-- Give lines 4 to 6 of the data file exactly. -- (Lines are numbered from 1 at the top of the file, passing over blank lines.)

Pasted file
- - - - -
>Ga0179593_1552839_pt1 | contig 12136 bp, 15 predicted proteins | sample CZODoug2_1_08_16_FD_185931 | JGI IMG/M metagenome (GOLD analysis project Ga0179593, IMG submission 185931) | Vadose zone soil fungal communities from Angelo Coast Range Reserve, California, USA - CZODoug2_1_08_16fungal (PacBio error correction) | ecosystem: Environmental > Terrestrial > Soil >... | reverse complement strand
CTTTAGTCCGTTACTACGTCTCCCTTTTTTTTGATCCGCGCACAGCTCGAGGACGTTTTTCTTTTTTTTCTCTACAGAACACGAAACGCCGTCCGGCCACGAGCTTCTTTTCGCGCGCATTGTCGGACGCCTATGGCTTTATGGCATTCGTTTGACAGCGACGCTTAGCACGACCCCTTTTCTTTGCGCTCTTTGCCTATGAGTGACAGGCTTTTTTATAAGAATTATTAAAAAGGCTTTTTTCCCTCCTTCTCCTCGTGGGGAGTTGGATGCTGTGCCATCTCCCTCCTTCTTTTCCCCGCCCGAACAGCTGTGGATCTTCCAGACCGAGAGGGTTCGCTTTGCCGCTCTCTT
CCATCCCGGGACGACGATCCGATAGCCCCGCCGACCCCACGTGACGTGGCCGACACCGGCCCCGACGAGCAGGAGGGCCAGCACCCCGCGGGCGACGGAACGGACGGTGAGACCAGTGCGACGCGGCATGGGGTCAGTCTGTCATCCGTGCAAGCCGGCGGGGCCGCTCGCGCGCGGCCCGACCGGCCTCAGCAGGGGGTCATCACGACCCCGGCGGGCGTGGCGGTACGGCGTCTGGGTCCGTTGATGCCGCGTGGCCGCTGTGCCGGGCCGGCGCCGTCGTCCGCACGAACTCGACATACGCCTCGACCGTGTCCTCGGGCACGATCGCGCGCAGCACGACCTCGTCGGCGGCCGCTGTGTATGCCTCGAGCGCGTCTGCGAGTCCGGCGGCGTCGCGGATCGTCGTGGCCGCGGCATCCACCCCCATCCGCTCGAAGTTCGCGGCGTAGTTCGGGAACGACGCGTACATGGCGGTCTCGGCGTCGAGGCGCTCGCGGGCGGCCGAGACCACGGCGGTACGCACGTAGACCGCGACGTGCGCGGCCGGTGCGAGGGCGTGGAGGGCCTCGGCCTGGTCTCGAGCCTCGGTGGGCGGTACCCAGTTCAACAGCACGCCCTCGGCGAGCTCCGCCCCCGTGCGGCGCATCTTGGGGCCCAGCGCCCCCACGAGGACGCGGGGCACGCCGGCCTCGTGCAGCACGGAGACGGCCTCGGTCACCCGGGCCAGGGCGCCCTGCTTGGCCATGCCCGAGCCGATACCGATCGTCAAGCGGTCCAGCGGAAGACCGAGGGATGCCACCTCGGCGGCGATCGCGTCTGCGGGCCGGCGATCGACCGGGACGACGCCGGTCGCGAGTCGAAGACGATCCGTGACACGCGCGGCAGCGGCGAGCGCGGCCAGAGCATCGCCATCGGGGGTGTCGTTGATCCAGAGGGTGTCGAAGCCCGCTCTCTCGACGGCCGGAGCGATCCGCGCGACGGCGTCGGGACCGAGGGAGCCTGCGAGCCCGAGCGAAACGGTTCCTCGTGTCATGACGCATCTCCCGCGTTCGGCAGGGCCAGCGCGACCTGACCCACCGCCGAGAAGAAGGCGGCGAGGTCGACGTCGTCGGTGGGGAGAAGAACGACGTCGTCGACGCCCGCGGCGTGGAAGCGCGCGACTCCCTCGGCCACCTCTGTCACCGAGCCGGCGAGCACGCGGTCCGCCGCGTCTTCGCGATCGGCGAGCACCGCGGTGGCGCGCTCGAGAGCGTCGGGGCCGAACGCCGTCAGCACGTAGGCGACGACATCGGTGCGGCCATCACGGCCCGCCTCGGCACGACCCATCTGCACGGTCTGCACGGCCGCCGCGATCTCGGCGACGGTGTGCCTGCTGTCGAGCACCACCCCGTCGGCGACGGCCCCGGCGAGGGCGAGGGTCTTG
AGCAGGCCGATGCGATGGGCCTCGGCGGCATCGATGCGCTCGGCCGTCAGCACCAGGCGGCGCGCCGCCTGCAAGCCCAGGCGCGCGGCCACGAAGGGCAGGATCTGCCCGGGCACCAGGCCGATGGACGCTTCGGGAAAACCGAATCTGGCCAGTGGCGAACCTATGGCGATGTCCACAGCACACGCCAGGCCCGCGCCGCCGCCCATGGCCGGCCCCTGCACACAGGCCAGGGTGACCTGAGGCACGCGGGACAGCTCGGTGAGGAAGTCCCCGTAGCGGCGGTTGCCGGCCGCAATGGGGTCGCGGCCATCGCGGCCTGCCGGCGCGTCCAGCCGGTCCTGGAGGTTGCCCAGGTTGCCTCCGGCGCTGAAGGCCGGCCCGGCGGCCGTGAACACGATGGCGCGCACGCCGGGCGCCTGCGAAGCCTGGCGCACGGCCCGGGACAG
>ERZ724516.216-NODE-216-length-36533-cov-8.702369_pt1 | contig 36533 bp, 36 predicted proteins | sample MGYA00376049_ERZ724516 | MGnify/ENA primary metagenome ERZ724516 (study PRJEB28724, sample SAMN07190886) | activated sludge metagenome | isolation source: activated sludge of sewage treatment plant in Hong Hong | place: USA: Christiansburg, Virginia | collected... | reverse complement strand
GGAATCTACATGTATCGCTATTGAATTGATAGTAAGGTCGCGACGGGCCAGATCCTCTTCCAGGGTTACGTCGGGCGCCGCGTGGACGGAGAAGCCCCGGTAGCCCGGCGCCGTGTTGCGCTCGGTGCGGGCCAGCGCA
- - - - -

AGCAGGCCGATGCGATGGGCCTCGGCGGCATCGATGCGCTCGGCCGTCAGCACCAGGCGGCGCGCCGCCTGCAAGCCCAGGCGCGCGGCCACGAAGGGCAGGATCTGCCCGGGCACCAGGCCGATGGACGCTTCGGGAAAACCGAATCTGGCCAGTGGCGAACCTATGGCGATGTCCACAGCACACGCCAGGCCCGCGCCGCCGCCCATGGCCGGCCCCTGCACACAGGCCAGGGTGACCTGAGGCACGCGGGACAGCTCGGTGAGGAAGTCCCCGTAGCGGCGGTTGCCGGCCGCAATGGGGTCGCGGCCATCGCGGCCTGCCGGCGCGTCCAGCCGGTCCTGGAGGTTGCCCAGGTTGCCTCCGGCGCTGAAGGCCGGCCCGGCGGCCGTGAACACGATGGCGCGCACGCCGGGCGCCTGCGAAGCCTGGCGCACGGCCCGGGACAG
>ERZ724516.216-NODE-216-length-36533-cov-8.702369_pt1 | contig 36533 bp, 36 predicted proteins | sample MGYA00376049_ERZ724516 | MGnify/ENA primary metagenome ERZ724516 (study PRJEB28724, sample SAMN07190886) | activated sludge metagenome | isolation source: activated sludge of sewage treatment plant in Hong Hong | place: USA: Christiansburg, Virginia | collected... | reverse complement strand
GGAATCTACATGTATCGCTATTGAATTGATAGTAAGGTCGCGACGGGCCAGATCCTCTTCCAGGGTTACGTCGGGCGCCGCGTGGACGGAGAAGCCCCGGTAGCCCGGCGCCGTGTTGCGCTCGGTGCGGGCCAGCGCA